While her path to Queen of Jozi could be described as random, her staying power - 11 years as a digital content creator - is a far cry from random and from the science degree she enrolled for studied after school.
“Initially my father and I both thought I wanted to be a doctor, but then that changed to a science degree which, in my second year I realised was not my path. But I persevered and finished the degree and made my parents proud. Then I broke the news that I wanted to act,” she says.
She confesses that she did not know what she wanted to do. “But I knew I wanted to be in the arts. I grew up thinking I was going to be famous. I did not understand why we didn’t live in Hollywood.”
She began to work on TV commercials and started a small business selling fashion jewellery. “Then I met a blogger (there were no influencers) and I thought she was cool and so I “sort of fell” into the blogger thing and started my own blog."
It grew from there and with the advent of social media she moved onto these platforms. “I was doing quite well between my social media platforms, and retainer work when I got headhunted.”
This was in 2019. But she says it wasn’t an easy environment (for many reasons) and she did not have a pleasant experience, so she resigned in January 2020, just before the Covid lockdown.
But first, she travelled to Togo, West Africa as an influencer. “A week before I was due to leave, we were broken into three times - the last time we were shot at! I was highly traumatised, and I wanted to cancel, but the company had bought the tickets and arranged everything. I could not let them down.”
When she got there, she met influencers from all over the world and that was when the travel influence bug bit her.
“Then lockdown came and while I had saved money when I was working, it was scary. What did work for me was a course I attended through which I secured three clients, and this got me through lockdown, but after two bouts of Covid, I lost two of the clients and eventually the third one."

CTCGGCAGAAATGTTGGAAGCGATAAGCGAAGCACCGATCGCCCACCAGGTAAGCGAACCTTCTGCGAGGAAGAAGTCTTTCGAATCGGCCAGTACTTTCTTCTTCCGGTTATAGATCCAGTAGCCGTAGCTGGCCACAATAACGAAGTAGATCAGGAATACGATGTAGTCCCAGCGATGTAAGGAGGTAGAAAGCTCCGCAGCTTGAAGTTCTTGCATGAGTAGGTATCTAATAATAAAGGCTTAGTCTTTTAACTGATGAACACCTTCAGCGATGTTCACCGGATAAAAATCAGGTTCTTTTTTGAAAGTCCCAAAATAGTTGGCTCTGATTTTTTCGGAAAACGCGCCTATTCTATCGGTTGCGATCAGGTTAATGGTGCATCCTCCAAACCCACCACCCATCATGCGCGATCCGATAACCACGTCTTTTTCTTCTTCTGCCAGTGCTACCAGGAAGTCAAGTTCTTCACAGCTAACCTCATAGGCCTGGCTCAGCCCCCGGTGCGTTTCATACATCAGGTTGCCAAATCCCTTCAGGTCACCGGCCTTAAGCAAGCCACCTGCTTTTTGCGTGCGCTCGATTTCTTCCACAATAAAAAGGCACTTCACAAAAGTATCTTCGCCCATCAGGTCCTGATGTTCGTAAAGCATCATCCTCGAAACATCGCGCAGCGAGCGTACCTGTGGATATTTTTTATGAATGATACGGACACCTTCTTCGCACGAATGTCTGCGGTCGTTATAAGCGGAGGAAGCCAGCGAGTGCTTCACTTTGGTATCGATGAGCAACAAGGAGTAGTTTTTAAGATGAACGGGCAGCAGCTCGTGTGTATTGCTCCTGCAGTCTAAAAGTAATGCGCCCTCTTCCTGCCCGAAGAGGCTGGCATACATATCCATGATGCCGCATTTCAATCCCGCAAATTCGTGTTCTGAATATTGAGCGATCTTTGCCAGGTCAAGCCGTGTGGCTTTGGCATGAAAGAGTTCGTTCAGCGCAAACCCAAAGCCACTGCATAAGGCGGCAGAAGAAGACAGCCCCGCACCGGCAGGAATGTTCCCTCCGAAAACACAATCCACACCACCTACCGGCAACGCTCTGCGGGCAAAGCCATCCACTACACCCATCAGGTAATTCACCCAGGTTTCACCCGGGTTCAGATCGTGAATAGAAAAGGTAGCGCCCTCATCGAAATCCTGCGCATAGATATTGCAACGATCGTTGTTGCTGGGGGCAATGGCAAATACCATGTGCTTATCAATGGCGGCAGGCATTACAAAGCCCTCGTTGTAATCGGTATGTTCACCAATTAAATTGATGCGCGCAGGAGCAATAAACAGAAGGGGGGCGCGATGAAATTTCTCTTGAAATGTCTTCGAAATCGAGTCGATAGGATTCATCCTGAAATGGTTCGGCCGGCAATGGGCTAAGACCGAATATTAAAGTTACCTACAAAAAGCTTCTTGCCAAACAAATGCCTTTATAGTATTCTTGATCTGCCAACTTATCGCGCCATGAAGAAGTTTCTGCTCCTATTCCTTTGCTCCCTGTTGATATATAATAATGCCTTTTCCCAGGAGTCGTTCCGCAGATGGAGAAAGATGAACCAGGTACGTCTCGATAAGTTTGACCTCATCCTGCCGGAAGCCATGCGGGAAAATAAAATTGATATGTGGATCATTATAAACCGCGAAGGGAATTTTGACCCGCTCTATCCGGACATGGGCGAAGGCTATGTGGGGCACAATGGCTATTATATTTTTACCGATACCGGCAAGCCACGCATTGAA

At the beginning of 2021 she had no work coming in and had used up all her savings. Then her luck changed. “In March that year, Sanlam offered me a retainer to be one of their ambassadors for a year as an influencer.” From there her influencer business and her digital agency business took off.
“The online space is a fickle one and it is easy to get lost in people praising you and loving you for all the wrong reasons. As a content creator, you must be authentic.”
She adds that having some sort of moral compass is important to her. “It helped me get campaigns and retain certain brands - really great brands. You must believe in the brands you represent.”
She mentions a shoe brand that approached her. “I had mentioned this brand to my followers multiple times, saying I think it "rocks ugly". If I now go and represent the brand, I will lose the trust of my followers. I never took up the offer.”
This has nothing to do with the brand. “An influencer has a personality online and your followers are not stupid. They remember everything, so I can't go back and do things that are out of character for me, such as working with brands I don't align with. My followers will know and not support it.”
But she says not everyone can be themselves or confident enough to be themselves.
“For me, it's blind confidence. Being an influencer is a lot of scrutiny online. As much as it comes with love and support, there is also hate so you must have a thick skin, and that’s why you really need to know who you are. You need to be authentic, but also be different and have a point of view.”
She adds you must do quality work. “There is the perception that influencers live the grand life and don’t really work. And yes, you do get to go on fabulous trips, but there is a lot more to it and harder work than people think.”
It’s not only your followers you need to please, but also the algorithm. “You must post consistently if you want your stuff to show up for TikTok and Instagram and that takes a lot of work. You must constantly be creative, and think of new idea ideas, especially with brands if you want to stand out.”
She adds that she has suffered from creative burnout several times.
“One of the problems with social media and being a content creator online is that people are so used to you posting and they want to know everything about your life and everything that you're doing and where you are, etc. That is very consuming.”
On the upside she says, you do get loads of free stuff and you get them before they come out.
“You also get to go to some really great events and travel to some amazing places – places you cannot afford and have never thought of going to - I have been overseas twice with my influencer work and both were to places I wouldn't even have dreamed of going to.”
After 11 years of working as an influencer, she says it’s validating that she is still working in this space.
“There are people who blow up after a year or two. There were many times I wanted to give up. Now I look back and I am the one standing tall."
She adds: “It’s validating that I am sort of doing something right, and it’s cool and I am really thankful for it all.”